Though Christianity is the largest religion currently, Islam may overtake this position in the next 50 years. Despite bad press, with Islam being associated with terrorism and ultra-conservationism, the most reliable studies have determined that Islam will continue to grow at breakneck speed. The main reasons for Islam’s exceptional growth is that Muslims in general give birth to more children than participants of other major religions do; Islam has more people at the age for giving birth than any other religious group; more than a third of Muslims live in areas of the world where the population expected to be the fastest growing; and religion switching is not expected to hinder Islam like it will for Christianity.
Muslims seem to be not shy to have many children. On a global scale, Muslims have the highest fertility rate, with 3.1 children on average born to a Muslim woman (Pew Research Center). In comparison, Christians, who have the second-highest fertility rate, bear 2.7 children per woman. Why are Muslim women having so many children? There are various answers to this question. One answer is that Muslim women often live in areas where having many children is seen as a blessing, and sometimes the only respite from hardships (Filipovic, Jill). Another reason is that like most major religions, the idea of using birth control is frowned upon (Todd, Douglas). Also, in Islam, like most major religions, it is encouraged, based on scripture, to have many children (Islam Question and Answer). But overall, it seems to be more about demographics than scripture when it comes to why Muslims are having so many children.
Islam also has the benefit of having more female adherents of prime age to give birth than other religions. According to the Pew Research Center’s associate director of research and senior demographer Conrad Hackett, “Muslims are the youngest major religious group in the world. They have a median age of 24” (Here & Now). This is seven years younger than the median age of non-Muslims (Lipka, Michael, and Conrad Hackett).
Another demographic consideration for Islam’s exponential growth is that a large percentage of Muslims live in areas that are set to grow the most in the coming future. According to the Pew Research Center:
More than a third of Muslims are concentrated in Africa and the Middle East, regions that are projected to have the biggest population increases. But even within these high-growth regions – as well as others – Muslims are projected to grow faster than members of other groups. For example, Muslims in sub-Saharan Africa, on average, are younger and have higher fertility than the overall population of the region. In fact, Muslims are expected to grow as a percentage of every region except Latin America and the Caribbean, where relatively few Muslims live. (Lipka, Michael, and Conrad Hackett)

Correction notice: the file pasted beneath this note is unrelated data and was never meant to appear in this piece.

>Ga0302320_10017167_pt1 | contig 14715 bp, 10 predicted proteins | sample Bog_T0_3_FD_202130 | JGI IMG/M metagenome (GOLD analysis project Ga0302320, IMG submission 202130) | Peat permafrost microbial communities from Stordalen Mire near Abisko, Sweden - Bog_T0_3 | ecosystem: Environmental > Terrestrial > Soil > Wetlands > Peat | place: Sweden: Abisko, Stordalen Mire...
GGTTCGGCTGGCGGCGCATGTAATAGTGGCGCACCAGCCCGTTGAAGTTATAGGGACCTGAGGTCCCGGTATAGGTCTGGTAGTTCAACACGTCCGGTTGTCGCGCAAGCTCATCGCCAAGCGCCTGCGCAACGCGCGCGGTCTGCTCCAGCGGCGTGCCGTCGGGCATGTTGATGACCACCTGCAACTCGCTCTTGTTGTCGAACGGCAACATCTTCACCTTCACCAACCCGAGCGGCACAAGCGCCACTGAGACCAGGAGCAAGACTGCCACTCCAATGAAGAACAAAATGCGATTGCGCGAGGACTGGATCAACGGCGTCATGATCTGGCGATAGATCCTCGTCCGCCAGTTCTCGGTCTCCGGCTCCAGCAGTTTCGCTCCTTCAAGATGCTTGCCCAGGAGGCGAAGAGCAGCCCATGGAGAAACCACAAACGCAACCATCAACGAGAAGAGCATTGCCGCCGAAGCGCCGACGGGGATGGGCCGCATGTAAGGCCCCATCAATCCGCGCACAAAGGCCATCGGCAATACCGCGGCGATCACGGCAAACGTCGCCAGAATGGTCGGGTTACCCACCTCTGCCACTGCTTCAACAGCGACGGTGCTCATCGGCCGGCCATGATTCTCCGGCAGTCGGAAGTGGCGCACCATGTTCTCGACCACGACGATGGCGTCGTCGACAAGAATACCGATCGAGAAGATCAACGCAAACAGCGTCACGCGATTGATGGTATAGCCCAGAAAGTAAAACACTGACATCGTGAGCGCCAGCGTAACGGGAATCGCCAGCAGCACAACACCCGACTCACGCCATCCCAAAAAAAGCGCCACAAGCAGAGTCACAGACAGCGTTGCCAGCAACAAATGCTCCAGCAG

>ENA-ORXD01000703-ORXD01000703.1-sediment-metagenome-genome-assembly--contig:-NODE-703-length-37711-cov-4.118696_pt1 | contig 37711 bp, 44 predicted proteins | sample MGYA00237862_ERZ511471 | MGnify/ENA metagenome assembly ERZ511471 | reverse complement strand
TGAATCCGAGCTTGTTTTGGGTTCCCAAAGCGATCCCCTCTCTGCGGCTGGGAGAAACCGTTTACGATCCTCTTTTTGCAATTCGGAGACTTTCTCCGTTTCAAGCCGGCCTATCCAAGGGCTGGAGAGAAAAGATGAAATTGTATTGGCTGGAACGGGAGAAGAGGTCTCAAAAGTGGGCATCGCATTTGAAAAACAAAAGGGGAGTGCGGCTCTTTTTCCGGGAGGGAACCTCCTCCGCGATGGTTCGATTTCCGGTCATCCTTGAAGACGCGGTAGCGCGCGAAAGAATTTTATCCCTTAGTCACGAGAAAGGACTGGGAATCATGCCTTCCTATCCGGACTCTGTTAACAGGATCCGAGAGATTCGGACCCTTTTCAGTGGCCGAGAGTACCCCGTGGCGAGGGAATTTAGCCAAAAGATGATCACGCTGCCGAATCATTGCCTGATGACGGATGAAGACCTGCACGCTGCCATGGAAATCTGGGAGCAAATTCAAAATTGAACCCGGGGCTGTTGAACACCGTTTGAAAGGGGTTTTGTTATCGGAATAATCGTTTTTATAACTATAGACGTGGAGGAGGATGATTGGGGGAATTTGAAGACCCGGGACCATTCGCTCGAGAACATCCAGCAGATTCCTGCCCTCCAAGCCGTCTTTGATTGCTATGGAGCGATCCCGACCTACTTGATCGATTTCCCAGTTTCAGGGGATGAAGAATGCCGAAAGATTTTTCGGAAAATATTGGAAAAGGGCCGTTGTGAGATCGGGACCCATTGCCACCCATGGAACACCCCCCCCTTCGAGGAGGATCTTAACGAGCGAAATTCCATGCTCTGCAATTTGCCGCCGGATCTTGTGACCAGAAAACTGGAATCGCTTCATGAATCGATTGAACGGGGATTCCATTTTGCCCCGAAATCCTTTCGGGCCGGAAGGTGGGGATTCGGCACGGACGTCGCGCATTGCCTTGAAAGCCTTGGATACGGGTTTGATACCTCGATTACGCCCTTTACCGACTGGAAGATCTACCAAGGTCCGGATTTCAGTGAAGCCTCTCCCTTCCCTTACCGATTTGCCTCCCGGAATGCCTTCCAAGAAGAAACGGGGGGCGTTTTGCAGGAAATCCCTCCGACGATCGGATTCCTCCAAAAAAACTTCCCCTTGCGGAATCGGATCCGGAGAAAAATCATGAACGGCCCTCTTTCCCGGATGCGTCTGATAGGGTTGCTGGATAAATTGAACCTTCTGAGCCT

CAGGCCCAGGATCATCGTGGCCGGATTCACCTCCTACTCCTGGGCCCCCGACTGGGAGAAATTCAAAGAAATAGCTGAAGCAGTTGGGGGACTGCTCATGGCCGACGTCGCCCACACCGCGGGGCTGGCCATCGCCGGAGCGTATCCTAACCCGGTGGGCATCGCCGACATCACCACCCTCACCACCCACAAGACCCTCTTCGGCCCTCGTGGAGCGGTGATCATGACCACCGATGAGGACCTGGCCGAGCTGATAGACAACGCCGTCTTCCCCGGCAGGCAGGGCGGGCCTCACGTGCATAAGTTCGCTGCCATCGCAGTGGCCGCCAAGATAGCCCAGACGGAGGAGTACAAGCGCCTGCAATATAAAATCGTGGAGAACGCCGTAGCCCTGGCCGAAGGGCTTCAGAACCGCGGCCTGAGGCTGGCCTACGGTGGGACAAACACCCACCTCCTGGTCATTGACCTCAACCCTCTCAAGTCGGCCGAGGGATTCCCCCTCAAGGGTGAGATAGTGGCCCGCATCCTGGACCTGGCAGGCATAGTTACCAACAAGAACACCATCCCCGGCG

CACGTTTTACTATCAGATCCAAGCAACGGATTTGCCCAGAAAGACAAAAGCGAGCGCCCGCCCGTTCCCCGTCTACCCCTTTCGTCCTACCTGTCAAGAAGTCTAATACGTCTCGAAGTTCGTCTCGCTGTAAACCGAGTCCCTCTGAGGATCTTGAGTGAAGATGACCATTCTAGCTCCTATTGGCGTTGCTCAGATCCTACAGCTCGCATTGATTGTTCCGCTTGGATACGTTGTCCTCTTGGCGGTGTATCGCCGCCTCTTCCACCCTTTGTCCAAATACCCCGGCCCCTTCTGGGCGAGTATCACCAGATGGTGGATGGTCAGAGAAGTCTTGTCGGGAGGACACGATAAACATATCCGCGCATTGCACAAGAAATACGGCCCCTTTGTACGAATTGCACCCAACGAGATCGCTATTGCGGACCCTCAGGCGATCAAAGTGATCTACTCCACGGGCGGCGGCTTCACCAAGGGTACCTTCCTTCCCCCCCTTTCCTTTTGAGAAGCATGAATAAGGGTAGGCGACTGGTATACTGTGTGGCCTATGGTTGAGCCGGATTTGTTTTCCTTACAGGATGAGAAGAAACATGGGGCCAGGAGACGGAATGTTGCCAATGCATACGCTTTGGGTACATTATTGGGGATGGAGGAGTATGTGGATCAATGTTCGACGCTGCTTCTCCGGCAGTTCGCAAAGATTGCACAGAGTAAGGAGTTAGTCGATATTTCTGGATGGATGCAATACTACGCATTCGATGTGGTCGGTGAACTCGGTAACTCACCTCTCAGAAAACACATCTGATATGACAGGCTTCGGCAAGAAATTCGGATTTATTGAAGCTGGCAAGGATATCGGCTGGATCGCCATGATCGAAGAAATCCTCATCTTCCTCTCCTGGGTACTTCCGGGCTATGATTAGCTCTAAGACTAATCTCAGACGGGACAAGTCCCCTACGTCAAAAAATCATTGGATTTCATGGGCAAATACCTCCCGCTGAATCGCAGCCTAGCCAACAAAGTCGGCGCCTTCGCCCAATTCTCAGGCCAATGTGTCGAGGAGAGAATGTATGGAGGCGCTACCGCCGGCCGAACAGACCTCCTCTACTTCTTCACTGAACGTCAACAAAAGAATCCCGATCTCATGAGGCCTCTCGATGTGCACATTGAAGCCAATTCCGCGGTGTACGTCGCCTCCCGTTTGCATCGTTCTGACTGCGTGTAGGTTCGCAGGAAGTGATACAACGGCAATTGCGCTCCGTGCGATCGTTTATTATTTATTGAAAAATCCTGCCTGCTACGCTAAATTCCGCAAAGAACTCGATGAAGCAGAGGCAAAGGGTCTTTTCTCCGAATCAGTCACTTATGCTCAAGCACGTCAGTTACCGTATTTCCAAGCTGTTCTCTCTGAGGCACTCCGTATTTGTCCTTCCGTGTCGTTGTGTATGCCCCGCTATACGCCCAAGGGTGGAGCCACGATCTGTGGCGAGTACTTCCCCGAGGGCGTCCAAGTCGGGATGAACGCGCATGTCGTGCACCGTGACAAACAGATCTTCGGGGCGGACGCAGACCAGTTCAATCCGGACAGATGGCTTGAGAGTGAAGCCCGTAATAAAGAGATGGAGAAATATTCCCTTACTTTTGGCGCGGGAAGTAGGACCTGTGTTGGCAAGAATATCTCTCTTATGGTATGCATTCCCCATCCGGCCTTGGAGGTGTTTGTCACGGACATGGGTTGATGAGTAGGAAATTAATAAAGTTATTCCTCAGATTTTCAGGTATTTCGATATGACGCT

Thus, with few exceptions, Muslims have more children in most areas of the world than other religious groups, and people in general–especially in areas of high population growth.
Another major factor deals with religion switching. While Christianity is projected to lose 72 million believers between 2015 and 2060, Islam is set to lose as about as many practitioners as they gain in terms of religion switching (Lipka, Michael, and Conrad Hackett). Maybe one of the main reasons why Muslims do not defect from Islam often is that the punishment of apostasty, or the conscious abandonment of Islam, is severe. The majority of Islamic jurists believe the death penalty is fit for those that leave Islam (Omar, Abdul Rashied). Given this is the case, one can see why Muslims leave their religion less than other adherents of other religions.
For the picture of religious growth, Islam still claims the gauntlet. By most predictions, Islam will become the largest religion within 50 years, though Christianity is still growing at present. This is due to Muslim fertility rates, Muslims being of age to give birth on average more than other believers, Muslims having significant populations in areas where the most population growth is expected to happen, and favorable conditions in terms of religious switching as compared to other major religions. What will Islam’s dominance in the future mean for culture, the economy, and war? We can only wait and see.
The Future of World Religions: Population Growth Projections, 2010-2050. Pew Research Center. April 2, 2015.
Filipovic, Jill. “Why have four children when you could have seven? Family planning in Niger.” The Guardian, Guardian News and Media, 15 Mar. 2017, www.theguardian.com/global-development-professionals-network/2017/mar/15/why-have-four-children-when-you-could-have-seven-contraception-niger.
Todd, Douglas. “When it comes to birth rates, Muslims are the new Catholics.” Vancouver Sun, 2 July 2010, vancouversun.com/news/staff-blogs/when-it-comes-to-birth-rates-muslims-are-the-new-catholics.
Encouragement to have a lot of children. Islam Question and Answer. islamqa.info/en/13492.
“Why Islam Is The World’s Fastest-Growing Religion.” Why Islam Is The World’s Fastest-Growing Religion | Here & Now, www.wbur.org/hereandnow/2017/07/17/islam-religion-growth.
Lipka, Michael, and Conrad Hackett. “Why Muslims are the world’s fastest-Growing religious group.” Pew Research Center, 6 Apr. 2017, www.pewresearch.org/fact-tank/2017/04/06/why-muslims-are-the-worlds-fastest-growing-religious-group/.
Omar, Abdul Rashied (16 February 2009). “The Right to religious conversion: Between apostasy and proselytization.” In Mohammed Abu-Nimer; David Augsburger. Peace-Building by, between, and beyond Muslims and Evangelical Christians. Lexington Books. pp. 179–94. ISBN 978-0-7391-3523-5.
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